Indonesia military plane crash toll rises to 142

Soldiers search the tail wreckage at the crash site of an Indonesian Air Force C-130 Hercules aircraft a day after it crashed next to a destroyed commercial building in Medan, in northern Sumatra province on July 1, 2015 (AFP Photo/Atar)
The death toll from the crash of an Indonesian air force plane packed with military personnel and their families rose to 142 Wednesday, as witnesses described people fleeing the disaster zone covered in blood with their clothes alight.
The Hercules C-130 transport plane crashed into a residential area of Medan on Tuesday, shortly after taking off from an airbase in the city on Sumatra island.
Buildings were severely damaged, cars reduced to flaming wrecks and the plane itself was almost completely destroyed, with the mangled tail the only part of the 51-year-old aircraft still recognisable after the disaster.
Many of those on board the flight to an island off Sumatra, which was carrying 122 people, were believed to be servicemen and women and their families.
But the air force has repeatedly revised up the number of people on the plane — it initially indicated there were only 12 crew — raising questions about poor management and whether there were paying civilians on board in violation of military rules.
As more bodies were pulled from the rubble and taken to hospital, police put the total death toll at 142, indicating a growing number of fatalities in the neighbourhood where the plane crashed.
New witness accounts emerged of terrifying scenes, with one man describing how the plane flew low and then smashed into a building, producing "flames as high as four storeys".
"Everyone panicked and screamed," Tumpak Naibaho, a 27-year-old tyre repairman, told AFP, adding there were hundreds of people in the area when the crash happened around midday.
"I thought it was a terrorist attack or something… I saw one man whose clothes were on fire, staggering out of the debris. His face was covered in blood, dust and ash."
"I had never felt so scared in my life, I thought I was going to die," he added.
People in the area said several buildings were thought to have been destroyed in the crash, with officials saying that the plane hit a massage parlour and a hotel.
Rescuers were Wednesday continuing to clear debris, which spread over a large area, helped by two earthmovers, as hundreds looked on.
One end of a three-storey building had been left in ruins, with the walls blown away, leaving only the soot-blackened interior visible. An overturned, destroyed car could also be seen among the debris.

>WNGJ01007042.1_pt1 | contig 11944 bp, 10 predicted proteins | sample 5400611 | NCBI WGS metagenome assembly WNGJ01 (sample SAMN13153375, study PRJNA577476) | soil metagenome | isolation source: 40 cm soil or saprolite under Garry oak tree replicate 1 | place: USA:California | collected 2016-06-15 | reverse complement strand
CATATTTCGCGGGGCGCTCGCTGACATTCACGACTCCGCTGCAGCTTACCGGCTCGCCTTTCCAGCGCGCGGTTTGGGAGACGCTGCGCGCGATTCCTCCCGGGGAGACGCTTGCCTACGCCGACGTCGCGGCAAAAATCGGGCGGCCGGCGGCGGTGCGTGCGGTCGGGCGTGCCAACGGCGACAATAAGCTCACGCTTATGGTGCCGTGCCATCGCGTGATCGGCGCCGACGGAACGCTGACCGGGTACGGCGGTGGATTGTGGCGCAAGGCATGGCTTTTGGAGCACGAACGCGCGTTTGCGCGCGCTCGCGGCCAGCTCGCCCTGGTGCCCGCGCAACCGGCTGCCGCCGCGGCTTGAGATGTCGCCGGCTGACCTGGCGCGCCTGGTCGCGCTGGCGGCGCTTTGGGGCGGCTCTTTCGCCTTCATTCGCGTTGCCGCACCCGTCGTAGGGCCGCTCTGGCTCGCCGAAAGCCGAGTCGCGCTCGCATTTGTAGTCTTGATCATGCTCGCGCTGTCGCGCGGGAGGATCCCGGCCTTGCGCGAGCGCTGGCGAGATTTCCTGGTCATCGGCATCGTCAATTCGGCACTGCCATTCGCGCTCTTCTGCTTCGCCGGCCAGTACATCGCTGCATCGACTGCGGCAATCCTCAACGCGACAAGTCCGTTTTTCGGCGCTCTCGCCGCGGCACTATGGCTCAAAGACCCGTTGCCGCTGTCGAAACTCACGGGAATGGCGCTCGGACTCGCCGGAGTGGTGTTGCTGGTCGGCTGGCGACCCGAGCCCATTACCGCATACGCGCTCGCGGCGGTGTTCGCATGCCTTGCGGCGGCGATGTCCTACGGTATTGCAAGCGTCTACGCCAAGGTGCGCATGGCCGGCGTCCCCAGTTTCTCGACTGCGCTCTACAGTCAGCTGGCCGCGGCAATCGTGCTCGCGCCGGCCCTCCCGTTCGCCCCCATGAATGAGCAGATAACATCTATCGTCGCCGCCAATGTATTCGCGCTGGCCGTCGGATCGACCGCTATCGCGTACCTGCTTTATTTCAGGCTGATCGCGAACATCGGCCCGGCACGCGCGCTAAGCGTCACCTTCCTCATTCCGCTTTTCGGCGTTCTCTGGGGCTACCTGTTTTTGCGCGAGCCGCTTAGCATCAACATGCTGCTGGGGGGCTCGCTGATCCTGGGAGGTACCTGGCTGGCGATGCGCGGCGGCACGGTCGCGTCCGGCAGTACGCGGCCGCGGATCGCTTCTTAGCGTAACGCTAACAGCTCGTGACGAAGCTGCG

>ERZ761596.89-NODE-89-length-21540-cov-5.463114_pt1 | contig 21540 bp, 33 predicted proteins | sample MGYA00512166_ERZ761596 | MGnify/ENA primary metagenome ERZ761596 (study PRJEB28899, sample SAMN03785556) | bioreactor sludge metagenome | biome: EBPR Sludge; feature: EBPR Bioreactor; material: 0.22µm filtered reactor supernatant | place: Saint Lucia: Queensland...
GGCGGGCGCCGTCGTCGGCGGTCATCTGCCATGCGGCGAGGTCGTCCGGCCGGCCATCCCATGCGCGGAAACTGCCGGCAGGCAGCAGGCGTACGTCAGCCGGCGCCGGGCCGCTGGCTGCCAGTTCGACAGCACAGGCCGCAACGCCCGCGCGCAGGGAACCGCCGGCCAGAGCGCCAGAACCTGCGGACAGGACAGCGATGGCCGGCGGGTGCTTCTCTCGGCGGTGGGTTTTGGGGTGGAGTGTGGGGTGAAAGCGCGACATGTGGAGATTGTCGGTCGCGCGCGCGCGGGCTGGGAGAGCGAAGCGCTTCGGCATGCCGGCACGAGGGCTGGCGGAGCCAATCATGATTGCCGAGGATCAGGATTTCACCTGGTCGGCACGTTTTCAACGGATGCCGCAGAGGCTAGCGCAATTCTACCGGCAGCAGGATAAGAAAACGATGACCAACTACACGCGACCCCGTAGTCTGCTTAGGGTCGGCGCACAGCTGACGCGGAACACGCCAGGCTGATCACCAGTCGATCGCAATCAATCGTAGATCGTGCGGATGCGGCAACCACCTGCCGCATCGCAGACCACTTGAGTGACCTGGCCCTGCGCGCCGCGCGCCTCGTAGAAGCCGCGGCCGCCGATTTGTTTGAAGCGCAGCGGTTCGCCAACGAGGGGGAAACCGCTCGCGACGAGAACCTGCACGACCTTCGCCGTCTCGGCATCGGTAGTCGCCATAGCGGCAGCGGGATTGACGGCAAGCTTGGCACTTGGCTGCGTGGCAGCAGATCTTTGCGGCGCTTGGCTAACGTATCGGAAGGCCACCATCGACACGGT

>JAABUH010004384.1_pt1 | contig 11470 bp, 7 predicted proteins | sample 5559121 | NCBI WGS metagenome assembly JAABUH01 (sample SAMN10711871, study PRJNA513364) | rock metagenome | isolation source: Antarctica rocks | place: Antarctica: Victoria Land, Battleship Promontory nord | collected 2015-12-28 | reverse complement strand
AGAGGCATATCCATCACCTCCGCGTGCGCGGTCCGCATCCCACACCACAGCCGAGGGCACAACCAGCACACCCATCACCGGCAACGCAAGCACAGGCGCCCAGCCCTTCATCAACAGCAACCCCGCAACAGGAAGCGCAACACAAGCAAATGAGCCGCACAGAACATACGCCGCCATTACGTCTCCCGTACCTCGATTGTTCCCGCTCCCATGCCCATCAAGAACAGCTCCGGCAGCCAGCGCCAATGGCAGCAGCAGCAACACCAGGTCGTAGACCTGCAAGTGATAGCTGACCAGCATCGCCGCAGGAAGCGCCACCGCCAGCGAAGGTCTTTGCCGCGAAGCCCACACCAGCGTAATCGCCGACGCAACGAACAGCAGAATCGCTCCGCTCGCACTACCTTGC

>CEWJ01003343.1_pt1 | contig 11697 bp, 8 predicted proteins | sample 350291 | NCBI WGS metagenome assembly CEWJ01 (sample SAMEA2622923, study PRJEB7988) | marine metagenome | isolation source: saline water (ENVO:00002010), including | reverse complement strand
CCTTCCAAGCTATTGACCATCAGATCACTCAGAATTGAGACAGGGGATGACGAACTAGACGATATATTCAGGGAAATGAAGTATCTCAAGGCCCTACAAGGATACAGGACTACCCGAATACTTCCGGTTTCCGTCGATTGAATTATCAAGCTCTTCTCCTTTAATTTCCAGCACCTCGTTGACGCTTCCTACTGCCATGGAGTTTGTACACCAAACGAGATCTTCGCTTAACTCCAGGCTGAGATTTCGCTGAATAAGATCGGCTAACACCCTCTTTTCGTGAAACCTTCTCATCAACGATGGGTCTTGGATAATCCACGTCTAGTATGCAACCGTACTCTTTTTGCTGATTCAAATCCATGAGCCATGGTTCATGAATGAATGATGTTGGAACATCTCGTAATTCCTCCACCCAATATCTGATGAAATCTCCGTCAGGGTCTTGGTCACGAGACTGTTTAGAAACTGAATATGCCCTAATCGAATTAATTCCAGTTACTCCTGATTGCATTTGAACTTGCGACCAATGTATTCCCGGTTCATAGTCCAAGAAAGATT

An army officer involved in the recovery effort said many bodies were found in pieces.
Claims emerged that civilian passengers other than armed forces\’ families may have been on the plane to Bintan island, close to Singapore, and had paid to travel, with the Jakarta Globe reporting that the military was investigating the allegations.
The armed forces are not supposed to accept payments to transport people who are non-military personnel on their planes, although it is common for civilians to travel on air force jets to remote parts of Indonesia, a vast archipelago of more than 17,000 islands.
Tuesday\’s accident was the sixth deadly crash involving an Indonesian air force plane in the past decade, according to the Aviation Safety Network, and prompted Indonesian President Joko Widodo to call for modernisation of the military\’s ageing equipment.
"I have ordered the defence minister and the armed forces chief to conduct a fundamental overhaul of the management of the military\’s defence equipment," he said.
Indonesia also has a poor civil aviation safety record — the latest disaster came just six months after an AirAsia plane crashed into the Java Sea, killing all 162 people on board.
Officials were working to identify the victims so far recovered, with police saying that 62 people, mostly armed forces members, had been identified.
It is not clear what caused the crash but the aircraft asked to turn back just after take-off and the air force has said it may have suffered engine trouble.
Medan, with a population of around two million, is the biggest Indonesian city outside the main island of Java and a major economic centre.
It was the second time in a decade that the city has suffered a fatal plane accident. A Mandala Airlines domestic flight crashed shortly after take-off in 2005, killing at least 150 including passengers, crew and people on the ground.
That crash happened on the same street as Tuesday\’s disaster — Jalan Jamin Ginting.

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